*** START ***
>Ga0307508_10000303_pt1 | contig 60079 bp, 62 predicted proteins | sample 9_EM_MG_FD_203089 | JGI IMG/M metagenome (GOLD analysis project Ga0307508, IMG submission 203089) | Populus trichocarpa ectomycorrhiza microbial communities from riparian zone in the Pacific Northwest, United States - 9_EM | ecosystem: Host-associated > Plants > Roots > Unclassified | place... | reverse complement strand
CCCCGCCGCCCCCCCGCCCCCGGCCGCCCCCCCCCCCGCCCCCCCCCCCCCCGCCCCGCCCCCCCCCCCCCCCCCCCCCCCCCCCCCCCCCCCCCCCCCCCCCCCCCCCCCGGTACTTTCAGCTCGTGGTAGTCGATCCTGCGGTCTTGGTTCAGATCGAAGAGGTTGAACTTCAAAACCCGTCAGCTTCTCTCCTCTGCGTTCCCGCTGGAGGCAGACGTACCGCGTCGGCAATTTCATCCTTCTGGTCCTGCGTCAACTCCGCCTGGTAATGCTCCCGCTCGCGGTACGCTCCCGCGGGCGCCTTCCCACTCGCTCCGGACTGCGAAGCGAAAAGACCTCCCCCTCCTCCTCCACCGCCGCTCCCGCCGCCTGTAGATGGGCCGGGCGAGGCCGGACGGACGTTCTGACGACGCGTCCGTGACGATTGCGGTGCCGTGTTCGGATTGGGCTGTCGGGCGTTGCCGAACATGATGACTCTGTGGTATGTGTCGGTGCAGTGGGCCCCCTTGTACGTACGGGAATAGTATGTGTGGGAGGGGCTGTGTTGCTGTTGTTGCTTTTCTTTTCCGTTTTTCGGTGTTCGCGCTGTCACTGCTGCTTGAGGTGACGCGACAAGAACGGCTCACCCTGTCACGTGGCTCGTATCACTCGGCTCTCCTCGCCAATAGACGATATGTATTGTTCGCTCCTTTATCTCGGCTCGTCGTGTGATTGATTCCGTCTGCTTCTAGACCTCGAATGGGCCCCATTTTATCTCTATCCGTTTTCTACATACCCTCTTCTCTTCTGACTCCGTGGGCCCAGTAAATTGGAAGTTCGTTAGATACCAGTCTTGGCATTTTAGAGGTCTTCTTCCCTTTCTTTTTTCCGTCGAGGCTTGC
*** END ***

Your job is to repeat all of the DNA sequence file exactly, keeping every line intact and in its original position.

>Ga0307508_10000303_pt1 | contig 60079 bp, 62 predicted proteins | sample 9_EM_MG_FD_203089 | JGI IMG/M metagenome (GOLD analysis project Ga0307508, IMG submission 203089) | Populus trichocarpa ectomycorrhiza microbial communities from riparian zone in the Pacific Northwest, United States - 9_EM | ecosystem: Host-associated > Plants > Roots > Unclassified | place... | reverse complement strand
CCCCGCCGCCCCCCCGCCCCCGGCCGCCCCCCCCCCCGCCCCCCCCCCCCCCGCCCCGCCCCCCCCCCCCCCCCCCCCCCCCCCCCCCCCCCCCCCCCCCCCCCCCCCCCCGGTACTTTCAGCTCGTGGTAGTCGATCCTGCGGTCTTGGTTCAGATCGAAGAGGTTGAACTTCAAAACCCGTCAGCTTCTCTCCTCTGCGTTCCCGCTGGAGGCAGACGTACCGCGTCGGCAATTTCATCCTTCTGGTCCTGCGTCAACTCCGCCTGGTAATGCTCCCGCTCGCGGTACGCTCCCGCGGGCGCCTTCCCACTCGCTCCGGACTGCGAAGCGAAAAGACCTCCCCCTCCTCCTCCACCGCCGCTCCCGCCGCCTGTAGATGGGCCGGGCGAGGCCGGACGGACGTTCTGACGACGCGTCCGTGACGATTGCGGTGCCGTGTTCGGATTGGGCTGTCGGGCGTTGCCGAACATGATGACTCTGTGGTATGTGTCGGTGCAGTGGGCCCCCTTGTACGTACGGGAATAGTATGTGTGGGAGGGGCTGTGTTGCTGTTGTTGCTTTTCTTTTCCGTTTTTCGGTGTTCGCGCTGTCACTGCTGCTTGAGGTGACGCGACAAGAACGGCTCACCCTGTCACGTGGCTCGTATCACTCGGCTCTCCTCGCCAATAGACGATATGTATTGTTCGCTCCTTTATCTCGGCTCGTCGTGTGATTGATTCCGTCTGCTTCTAGACCTCGAATGGGCCCCATTTTATCTCTATCCGTTTTCTACATACCCTCTTCTCTTCTGACTCCGTGGGCCCAGTAAATTGGAAGTTCGTTAGATACCAGTCTTGGCATTTTAGAGGTCTTCTTCCCTTTCTTTTTTCCGTCGAGGCTTGC